The United Nations humanitarian coordinator for Yemen has announced his resignation, two days after the UN envoy for the war-torn country also said he would step down.
“This is my last day here in Sana’a,” Jamie McGoldrick told journalists in the Yemeni capital on Wednesday.
“I leave Yemen with a great deal of mixed emotion… sadness because of the suffering that is taking place, frustration because we haven’t been able to do more for the people in this country.”
“And at the same time, more and more people have become vulnerable because of this crisis,” McGoldrick added.
McGoldrick, who had spent two years in the position, said he would be leaving Yemen for a position in New York.
The United Nations has not announced the appointment of McGoldrick’s successor.
The UN on Monday said its envoy for Yemen Ismail Ould Cheikh Ahmed will step down by the end of his term next month after he repeatedly failed in his attempts to broker a diplomatic solution to the conflict in the Arab state. Cheikh Ahmed, a Mauritanian diplomat, was appointed to the position in April 2015.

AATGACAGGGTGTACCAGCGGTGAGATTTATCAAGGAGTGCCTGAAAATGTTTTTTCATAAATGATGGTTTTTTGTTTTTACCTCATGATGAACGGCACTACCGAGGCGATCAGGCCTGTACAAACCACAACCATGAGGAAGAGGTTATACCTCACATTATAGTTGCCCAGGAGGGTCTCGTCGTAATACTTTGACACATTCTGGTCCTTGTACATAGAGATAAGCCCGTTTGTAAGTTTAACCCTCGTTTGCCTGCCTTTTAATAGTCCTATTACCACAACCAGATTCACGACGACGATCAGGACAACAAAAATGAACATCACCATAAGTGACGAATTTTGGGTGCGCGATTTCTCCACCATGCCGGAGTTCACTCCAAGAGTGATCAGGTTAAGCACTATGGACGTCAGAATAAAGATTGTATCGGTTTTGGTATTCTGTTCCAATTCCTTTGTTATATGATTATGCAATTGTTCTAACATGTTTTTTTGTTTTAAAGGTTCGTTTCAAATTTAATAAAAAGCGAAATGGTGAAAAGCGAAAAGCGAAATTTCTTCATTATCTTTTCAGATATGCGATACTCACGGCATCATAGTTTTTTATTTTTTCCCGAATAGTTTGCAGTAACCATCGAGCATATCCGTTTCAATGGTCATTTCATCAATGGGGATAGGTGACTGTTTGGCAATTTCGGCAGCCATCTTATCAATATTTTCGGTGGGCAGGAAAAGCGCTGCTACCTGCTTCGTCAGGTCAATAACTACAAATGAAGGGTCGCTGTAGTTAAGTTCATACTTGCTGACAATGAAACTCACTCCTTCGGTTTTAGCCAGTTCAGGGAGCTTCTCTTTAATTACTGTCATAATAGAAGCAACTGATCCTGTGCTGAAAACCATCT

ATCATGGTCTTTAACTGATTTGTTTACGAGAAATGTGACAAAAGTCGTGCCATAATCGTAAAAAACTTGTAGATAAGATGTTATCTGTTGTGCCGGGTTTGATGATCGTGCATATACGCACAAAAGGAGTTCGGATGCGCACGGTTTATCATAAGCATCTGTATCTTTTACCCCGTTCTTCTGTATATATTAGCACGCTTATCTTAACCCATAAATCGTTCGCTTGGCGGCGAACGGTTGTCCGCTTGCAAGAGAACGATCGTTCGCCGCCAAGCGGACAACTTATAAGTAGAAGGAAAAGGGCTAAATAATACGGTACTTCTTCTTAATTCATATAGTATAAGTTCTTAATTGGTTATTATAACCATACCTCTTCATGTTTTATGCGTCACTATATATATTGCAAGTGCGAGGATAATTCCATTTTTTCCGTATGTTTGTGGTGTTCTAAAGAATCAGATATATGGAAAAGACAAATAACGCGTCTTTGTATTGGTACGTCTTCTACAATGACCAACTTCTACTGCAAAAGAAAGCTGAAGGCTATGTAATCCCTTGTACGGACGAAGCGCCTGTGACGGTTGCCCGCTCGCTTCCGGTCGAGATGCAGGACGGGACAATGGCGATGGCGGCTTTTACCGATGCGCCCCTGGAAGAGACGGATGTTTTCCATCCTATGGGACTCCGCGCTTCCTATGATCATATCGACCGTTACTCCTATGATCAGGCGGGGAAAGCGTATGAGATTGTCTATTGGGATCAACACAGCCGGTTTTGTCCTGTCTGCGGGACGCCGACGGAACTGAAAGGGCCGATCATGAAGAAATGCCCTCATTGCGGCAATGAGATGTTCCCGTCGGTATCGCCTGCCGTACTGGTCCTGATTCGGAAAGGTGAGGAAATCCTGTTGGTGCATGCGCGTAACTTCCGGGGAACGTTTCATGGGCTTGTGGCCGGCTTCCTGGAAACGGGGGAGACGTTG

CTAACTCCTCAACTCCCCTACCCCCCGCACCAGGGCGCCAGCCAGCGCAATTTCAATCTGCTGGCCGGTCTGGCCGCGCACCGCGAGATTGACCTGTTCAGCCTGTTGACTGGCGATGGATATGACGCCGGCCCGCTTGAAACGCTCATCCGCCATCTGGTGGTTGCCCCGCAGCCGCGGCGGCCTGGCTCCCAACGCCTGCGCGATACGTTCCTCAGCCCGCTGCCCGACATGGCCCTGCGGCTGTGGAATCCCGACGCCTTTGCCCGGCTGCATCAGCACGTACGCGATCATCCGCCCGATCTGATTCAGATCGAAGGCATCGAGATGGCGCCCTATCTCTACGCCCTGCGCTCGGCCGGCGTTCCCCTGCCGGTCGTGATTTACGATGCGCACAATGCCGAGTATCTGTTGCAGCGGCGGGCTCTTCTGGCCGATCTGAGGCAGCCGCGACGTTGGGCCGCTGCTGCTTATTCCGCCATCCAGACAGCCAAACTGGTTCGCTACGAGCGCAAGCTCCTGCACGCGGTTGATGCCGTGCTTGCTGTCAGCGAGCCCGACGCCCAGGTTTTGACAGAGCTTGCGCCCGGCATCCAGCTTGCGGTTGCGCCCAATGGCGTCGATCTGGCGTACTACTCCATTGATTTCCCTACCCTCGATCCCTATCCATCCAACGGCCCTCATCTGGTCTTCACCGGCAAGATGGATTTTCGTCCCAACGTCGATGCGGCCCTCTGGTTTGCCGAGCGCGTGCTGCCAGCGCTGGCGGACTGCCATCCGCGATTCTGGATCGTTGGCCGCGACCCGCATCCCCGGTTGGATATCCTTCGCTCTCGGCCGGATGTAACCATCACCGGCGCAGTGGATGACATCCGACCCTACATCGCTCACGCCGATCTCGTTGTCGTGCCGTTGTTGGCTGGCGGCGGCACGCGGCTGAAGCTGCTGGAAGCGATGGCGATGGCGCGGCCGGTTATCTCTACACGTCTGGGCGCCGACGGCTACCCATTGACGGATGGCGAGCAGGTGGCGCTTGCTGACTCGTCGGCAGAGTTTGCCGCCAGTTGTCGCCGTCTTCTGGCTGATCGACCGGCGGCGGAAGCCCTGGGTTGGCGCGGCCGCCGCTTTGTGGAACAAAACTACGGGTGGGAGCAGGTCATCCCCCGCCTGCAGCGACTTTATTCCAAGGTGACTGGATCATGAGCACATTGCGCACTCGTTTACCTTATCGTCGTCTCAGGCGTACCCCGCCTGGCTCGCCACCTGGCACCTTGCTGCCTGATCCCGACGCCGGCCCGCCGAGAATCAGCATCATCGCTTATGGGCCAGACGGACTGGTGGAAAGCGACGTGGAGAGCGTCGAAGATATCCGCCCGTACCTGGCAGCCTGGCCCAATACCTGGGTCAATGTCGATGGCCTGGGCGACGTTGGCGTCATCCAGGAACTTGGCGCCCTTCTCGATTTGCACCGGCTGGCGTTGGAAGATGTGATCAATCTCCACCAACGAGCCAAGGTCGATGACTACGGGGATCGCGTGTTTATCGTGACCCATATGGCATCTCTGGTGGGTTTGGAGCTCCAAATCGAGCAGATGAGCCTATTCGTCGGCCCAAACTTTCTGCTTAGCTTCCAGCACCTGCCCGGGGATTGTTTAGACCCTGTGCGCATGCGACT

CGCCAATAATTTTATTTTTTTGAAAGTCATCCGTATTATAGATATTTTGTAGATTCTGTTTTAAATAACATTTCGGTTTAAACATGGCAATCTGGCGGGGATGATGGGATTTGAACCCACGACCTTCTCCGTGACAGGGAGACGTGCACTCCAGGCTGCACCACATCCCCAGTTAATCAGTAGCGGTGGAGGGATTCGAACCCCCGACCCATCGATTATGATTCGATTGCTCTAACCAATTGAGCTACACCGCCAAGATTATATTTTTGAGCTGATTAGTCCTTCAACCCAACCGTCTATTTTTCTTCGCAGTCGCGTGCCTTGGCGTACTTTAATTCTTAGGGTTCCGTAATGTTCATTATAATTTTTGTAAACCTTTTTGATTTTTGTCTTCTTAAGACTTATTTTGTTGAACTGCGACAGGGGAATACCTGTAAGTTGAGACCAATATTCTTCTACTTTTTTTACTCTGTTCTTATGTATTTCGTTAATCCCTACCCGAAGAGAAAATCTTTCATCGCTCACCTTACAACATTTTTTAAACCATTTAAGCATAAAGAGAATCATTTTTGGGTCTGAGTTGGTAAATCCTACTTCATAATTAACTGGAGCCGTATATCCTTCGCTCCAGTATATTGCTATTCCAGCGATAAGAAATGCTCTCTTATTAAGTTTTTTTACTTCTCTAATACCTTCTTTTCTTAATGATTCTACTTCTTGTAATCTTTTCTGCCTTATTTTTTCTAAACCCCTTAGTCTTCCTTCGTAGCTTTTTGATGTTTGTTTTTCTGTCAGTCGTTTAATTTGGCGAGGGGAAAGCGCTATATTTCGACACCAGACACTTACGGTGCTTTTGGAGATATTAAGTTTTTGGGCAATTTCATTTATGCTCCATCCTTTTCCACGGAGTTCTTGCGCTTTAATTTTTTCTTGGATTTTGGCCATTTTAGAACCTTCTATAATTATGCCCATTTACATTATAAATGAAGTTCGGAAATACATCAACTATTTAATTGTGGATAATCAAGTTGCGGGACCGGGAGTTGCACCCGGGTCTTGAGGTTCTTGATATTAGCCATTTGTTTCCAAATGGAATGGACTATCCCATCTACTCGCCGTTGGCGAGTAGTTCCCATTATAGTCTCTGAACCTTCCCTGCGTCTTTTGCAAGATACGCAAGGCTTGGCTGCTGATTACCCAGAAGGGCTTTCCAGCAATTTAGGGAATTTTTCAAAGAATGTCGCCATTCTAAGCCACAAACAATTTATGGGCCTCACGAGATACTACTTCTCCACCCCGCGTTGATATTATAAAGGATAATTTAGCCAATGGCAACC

Multiple rounds of UN-brokered peace talks between Yemen’s conflicting sides collapsed amid the Saudi-led coalition’s aerial and ground attacks as well as Riyadh’s support for the militants loyal to the former government operating on the ground against Houthi fighters and allied forces.
Last week, the UN called for what it refers to as a record $2.96 billion aid for war-ravaged Yemen where Saudi airstrikes, looming famine, and cholera have claimed the lives of thousands of people.
More than 13,600 people have been killed since the onset of the Saudi-led war on Yemen in 2015. Much of the Arabian Peninsula country’s infrastructure, including hospitals, schools, and factories, has been reduced to rubble in military strikes.
The Saudi-led war has also triggered a deadly cholera epidemic across Yemen.
According to the World Health Organization’s latest count, the cholera outbreak has killed 2,167 people since the end of April and is suspected to have infected more than one million people.